Do you teach a Letter of the Week? Nobody ever said teaching young children to identify the letters of the alphabet was easy, in fact, it can sometimes feel like an uphill battle.
You’re definitely not alone, many early childhood educators struggle to teach their preschool, pre-k, and kindergarten students to identify letters.
Letter of the Week Curriculum
Maybe you’re here because you’re thinking, “If I had a good Letter of the Week curriculum it would help!”
Or perhaps you want to prepare your students for kindergarten with done-for-you, no prep lesson plans to help them learn their letters in just 26 weeks.
But what if I told you there’s a better and more effective way to teach your kids the letters of the alphabet? What if what you really needed wasn’t a Letter of the Week curriculum?
Letter of the Week
A letter of the week curriculum may sound like a great idea, in theory. It makes perfect sense to us, study one letter a week for 26 weeks and “ta-da!” letters learned!
But did you know that introducing and teaching letters in context, using playful, meaningful, and fun ways is actually much more effective?
Research has proven that children learn letters and retain letter names much more quickly when the letters are not taught in isolation.
How to Teach the Alphabet
I’m Vanessa and one of my superpowers is teaching little learners how to identify letters.
In the free How to Teach the Alphabet ebook I’ll translate current research into practical ideas and explain exactly how young children learn to identify letters of the alphabet.
When you understand the why behind the what, your eyes will be opened to an entirely new world, one where teaching and learning are joyful and fun!
Some of the topics addressed are:
- What is Letter of the Week?
- Research to Support Moving Away From Letter of the Week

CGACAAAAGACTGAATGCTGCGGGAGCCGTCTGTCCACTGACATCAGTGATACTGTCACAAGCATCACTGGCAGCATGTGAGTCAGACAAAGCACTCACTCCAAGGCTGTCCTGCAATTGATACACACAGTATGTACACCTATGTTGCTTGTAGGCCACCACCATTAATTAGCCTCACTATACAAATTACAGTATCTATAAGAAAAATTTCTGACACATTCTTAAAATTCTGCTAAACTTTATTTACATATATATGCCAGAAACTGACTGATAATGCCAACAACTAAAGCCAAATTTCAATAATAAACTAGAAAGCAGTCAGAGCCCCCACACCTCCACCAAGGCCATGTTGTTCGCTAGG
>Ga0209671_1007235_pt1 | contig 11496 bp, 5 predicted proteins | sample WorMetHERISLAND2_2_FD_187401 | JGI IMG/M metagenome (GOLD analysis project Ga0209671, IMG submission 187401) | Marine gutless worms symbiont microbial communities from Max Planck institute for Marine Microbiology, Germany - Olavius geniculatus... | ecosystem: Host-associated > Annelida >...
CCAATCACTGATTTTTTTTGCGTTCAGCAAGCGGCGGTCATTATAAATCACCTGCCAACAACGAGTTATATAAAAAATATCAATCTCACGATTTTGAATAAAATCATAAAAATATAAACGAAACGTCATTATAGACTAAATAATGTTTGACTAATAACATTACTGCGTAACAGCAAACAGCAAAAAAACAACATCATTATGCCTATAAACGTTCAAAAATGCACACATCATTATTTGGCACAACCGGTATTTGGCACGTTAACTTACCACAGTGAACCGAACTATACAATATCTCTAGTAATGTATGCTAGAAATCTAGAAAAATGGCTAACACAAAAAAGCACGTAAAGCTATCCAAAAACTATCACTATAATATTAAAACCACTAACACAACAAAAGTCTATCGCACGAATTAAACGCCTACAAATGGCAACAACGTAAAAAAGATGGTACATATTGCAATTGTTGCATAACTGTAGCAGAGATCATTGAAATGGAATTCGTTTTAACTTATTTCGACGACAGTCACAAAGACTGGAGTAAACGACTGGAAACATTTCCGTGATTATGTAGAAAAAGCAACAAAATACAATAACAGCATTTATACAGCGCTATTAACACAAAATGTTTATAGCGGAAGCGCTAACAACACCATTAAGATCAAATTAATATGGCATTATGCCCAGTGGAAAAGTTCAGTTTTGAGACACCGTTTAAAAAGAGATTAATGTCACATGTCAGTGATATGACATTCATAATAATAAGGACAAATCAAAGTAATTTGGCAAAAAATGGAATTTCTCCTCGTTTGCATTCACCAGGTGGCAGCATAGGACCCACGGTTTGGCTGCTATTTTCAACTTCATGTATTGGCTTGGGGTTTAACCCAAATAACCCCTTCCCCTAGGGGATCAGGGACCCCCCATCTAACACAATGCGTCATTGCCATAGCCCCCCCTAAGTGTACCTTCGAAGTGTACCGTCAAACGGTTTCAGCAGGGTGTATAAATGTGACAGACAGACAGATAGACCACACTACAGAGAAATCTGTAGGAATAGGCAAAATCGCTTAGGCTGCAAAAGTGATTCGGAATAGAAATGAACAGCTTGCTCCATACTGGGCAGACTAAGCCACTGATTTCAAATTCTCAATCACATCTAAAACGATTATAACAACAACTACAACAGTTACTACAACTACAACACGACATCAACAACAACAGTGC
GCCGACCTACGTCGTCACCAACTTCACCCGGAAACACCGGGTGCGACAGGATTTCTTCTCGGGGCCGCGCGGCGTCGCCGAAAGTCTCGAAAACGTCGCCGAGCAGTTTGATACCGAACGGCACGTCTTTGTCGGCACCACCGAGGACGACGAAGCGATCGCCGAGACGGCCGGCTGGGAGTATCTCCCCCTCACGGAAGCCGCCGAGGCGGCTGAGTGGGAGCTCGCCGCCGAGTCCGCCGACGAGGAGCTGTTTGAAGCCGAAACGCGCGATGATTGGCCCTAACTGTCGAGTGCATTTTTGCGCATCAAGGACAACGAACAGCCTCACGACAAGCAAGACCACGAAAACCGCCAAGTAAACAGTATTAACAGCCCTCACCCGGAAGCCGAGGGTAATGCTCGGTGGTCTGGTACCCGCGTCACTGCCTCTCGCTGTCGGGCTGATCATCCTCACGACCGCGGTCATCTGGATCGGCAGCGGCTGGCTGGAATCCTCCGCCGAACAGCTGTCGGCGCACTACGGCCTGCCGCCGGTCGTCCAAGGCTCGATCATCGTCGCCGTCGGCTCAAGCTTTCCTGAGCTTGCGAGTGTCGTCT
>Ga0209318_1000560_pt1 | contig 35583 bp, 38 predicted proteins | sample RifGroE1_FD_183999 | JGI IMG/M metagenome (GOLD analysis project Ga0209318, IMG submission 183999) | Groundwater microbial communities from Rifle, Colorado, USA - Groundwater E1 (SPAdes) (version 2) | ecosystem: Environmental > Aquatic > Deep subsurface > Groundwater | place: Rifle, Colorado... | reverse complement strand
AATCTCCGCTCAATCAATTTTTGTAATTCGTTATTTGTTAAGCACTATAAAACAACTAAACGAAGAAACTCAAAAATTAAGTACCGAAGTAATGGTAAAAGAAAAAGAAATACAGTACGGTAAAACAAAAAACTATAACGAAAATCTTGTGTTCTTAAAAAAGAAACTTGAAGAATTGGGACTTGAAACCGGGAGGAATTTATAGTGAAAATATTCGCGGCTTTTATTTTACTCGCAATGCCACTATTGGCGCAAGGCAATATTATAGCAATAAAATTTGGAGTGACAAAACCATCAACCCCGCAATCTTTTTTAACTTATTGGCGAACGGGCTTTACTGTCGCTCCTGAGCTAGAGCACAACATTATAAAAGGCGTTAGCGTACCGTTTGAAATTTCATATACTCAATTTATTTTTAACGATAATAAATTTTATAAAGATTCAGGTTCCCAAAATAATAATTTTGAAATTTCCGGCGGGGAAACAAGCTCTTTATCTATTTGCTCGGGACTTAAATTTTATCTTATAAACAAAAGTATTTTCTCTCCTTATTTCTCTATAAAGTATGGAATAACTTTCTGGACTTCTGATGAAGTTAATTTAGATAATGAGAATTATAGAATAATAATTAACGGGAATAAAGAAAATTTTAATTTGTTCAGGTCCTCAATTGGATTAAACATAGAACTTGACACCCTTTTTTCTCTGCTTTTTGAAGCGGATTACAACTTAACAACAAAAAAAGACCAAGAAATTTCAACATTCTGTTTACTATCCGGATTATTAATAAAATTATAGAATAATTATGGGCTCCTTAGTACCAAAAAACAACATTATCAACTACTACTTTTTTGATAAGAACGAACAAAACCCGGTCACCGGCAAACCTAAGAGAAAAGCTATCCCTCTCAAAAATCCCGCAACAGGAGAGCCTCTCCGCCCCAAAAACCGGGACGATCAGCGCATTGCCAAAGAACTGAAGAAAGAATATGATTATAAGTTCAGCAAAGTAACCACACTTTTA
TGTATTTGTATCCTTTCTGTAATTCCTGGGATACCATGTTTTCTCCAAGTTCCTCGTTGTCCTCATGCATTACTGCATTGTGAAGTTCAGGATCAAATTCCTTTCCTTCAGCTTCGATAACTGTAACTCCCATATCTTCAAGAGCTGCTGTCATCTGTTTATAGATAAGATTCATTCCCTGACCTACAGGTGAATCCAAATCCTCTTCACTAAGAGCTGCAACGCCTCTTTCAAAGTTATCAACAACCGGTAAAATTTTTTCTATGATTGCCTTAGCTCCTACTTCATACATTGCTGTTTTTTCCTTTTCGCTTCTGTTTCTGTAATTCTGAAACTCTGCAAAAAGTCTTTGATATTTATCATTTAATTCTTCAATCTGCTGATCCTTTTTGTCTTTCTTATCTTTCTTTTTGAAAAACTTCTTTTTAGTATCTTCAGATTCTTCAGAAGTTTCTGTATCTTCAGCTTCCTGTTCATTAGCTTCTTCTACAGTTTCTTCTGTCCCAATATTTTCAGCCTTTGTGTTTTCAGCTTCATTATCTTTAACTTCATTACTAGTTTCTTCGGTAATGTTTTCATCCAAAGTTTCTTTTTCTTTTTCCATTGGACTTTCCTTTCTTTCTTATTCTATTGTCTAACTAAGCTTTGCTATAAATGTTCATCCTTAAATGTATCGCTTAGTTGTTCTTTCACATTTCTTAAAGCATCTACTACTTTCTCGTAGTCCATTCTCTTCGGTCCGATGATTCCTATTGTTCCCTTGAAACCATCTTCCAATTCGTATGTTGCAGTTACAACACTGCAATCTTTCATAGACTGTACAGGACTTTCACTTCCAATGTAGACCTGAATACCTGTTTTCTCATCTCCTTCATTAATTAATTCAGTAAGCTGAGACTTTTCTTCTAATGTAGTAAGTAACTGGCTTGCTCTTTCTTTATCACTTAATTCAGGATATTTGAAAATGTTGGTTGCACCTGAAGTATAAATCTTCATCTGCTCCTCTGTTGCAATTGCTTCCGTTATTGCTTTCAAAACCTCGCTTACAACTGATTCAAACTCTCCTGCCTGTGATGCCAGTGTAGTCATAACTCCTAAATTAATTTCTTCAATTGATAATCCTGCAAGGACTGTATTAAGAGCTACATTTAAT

- How Do I Begin to Move Away From Letter of the Week?
Watch the Video
Join the online video book discussion HERE.
Moving Away from Letter of the Week
If you’re ready to take the plunge and move away from the old-school method of teaching one letter each week, for 26 weeks, then I invite you take the How to Teach the Alphabet challenge!
You’ll be joining more than 26,000 early childhood professionals who have already downloladed the ebook and embraced the most current, research-based best practices for teaching the alphabet in their own classrooms.
You may be wondering how it’s even possible that Letter of the Week is considered outdated when there are tons of letter of the week products and ideas plastered all over the internet? The fact of the matter is that change is hard – period. Change is especially difficult if it challenges the way we learned and possibly even the way our own children learned.
The truth is that there are new research studies being done on emergent literacy every single day by top experts in the field, it’s just difficult to get the word out because it’s not really 5 o’clock news worthy, am I right?
If Not Letter a Week Then What?